Monthly Prescribing Reference (MPR/EMPR) recently published an article on the growing use of marijuana in geriatric practice, presenting some interesting facts on marijuana use among older Americans.
Among many points, the article delivers various research insights pulled from well-reputed sources, including the following highlights:
- The University of Washington found that from 2002-2014 the proportion of adults aged 50 to 64 who reported cannabis use in the past year more than tripled from 2.9% to 9.0%
- According to the Substance Abuse and Mental Health Services Administration (SAMHSA), marijuana use among adults 65 and older, saw a ten-fold increase from 0.2% to 2.1% from 2002-2014
- SAMHSA also found that as many as 132,000 adults aged 65 or older use marijuana on a given day
- The clinical journal Addiction found that cannabis use among adults aged 50-64 increased 57.8% from 2006-2013, while increasing 250% for adults aged 65 and older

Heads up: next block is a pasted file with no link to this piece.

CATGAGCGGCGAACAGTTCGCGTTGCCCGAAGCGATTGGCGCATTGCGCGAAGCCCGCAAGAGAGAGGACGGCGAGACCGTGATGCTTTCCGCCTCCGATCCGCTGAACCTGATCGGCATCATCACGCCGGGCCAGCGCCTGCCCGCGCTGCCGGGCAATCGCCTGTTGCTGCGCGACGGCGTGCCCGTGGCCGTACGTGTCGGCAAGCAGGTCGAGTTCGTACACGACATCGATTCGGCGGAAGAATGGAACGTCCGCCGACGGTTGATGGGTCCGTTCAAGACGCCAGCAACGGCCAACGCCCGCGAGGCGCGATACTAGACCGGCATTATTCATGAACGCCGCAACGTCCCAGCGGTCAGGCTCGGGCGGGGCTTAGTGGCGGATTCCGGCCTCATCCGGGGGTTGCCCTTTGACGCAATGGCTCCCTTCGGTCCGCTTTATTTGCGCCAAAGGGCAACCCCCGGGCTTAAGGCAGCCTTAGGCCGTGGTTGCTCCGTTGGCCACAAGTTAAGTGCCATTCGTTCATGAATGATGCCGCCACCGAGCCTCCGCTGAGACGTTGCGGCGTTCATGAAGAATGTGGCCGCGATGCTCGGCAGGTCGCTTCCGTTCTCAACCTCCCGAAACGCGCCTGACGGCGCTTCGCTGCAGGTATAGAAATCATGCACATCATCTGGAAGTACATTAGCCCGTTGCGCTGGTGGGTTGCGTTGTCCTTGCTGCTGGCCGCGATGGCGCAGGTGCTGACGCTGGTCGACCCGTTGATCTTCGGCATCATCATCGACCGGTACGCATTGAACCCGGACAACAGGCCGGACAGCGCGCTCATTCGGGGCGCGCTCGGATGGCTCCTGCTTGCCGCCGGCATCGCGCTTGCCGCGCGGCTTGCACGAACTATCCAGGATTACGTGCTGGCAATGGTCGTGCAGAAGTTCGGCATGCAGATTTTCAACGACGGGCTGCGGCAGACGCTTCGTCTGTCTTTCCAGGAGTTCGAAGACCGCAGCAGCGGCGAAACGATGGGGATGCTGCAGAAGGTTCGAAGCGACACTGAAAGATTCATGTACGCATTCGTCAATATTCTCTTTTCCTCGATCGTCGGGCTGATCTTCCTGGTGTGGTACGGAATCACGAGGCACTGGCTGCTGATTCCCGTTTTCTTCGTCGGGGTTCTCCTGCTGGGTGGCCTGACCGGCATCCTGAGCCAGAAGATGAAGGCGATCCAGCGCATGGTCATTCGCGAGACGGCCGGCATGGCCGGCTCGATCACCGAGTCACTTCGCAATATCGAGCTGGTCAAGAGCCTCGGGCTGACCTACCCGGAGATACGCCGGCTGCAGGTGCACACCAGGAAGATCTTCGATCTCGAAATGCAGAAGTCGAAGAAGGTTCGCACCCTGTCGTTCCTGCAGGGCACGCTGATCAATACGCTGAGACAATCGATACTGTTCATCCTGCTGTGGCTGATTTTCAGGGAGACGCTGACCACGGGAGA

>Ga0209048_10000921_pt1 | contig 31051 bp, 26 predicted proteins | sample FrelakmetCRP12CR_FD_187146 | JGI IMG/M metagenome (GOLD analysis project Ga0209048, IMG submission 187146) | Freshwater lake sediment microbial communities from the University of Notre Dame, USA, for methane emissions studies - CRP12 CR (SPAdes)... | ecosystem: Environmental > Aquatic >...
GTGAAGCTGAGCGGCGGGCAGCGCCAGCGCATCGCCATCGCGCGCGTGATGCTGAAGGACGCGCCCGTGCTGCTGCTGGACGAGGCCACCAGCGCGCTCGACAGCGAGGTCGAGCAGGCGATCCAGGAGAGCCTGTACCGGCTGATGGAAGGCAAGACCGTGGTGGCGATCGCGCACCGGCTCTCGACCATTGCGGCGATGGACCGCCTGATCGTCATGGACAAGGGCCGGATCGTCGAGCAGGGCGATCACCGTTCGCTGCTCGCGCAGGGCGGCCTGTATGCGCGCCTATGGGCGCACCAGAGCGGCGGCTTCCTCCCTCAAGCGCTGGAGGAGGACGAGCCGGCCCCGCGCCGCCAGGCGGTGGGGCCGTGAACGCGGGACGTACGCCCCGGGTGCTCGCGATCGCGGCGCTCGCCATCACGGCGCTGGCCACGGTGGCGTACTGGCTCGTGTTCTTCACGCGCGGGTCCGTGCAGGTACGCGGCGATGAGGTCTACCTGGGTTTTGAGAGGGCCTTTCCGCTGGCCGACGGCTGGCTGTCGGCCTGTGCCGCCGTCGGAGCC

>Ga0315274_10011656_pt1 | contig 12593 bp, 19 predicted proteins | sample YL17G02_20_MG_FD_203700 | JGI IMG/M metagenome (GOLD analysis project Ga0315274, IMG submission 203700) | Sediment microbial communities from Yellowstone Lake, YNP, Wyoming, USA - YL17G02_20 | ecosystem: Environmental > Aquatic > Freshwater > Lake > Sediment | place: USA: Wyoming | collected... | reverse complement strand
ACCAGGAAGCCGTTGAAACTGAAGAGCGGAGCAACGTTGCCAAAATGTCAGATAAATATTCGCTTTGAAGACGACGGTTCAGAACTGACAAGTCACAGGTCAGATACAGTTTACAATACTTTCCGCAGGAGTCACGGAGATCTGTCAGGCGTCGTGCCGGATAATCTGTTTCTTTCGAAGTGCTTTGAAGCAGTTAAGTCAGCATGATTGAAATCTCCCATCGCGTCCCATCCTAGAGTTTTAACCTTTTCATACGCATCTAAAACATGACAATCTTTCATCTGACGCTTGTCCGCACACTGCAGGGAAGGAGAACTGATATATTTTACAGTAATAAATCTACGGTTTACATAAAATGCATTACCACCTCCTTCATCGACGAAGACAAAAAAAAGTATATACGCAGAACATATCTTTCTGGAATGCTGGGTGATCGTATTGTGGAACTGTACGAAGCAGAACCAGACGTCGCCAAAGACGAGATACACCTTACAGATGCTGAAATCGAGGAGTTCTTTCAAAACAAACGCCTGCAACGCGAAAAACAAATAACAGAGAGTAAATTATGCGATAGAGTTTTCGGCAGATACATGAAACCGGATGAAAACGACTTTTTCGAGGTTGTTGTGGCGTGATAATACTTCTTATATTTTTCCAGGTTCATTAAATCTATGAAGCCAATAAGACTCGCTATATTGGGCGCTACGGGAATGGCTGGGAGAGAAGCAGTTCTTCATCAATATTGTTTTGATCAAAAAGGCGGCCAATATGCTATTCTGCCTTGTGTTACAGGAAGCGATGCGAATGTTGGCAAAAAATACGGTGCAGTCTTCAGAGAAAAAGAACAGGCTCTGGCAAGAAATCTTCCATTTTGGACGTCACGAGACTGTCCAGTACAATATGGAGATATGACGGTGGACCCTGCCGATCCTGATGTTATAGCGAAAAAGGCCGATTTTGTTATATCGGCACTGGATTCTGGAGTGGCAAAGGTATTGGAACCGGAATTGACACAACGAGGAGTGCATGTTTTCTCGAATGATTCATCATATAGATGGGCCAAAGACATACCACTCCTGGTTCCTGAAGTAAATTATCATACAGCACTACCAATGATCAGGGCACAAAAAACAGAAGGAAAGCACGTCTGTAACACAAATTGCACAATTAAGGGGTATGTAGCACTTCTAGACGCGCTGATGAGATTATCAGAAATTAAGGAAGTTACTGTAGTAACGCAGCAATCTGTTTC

- The Journal of the American Medical Association (JAMA) found that medical-only use of marijuana was directly associated with older age initiation, disability, Medicaid status and stroke diagnosis
- The American Geriatric Society surveyed 138 senior citizens using medical marijuana, and 91% would recommend the treatment
The article went on to explore common conditions that older patients use marijuana for, including pain, insomnia, glaucoma, and to manage side effects from chemotherapy, conditions which are commonly included in medical marijuana laws across the country.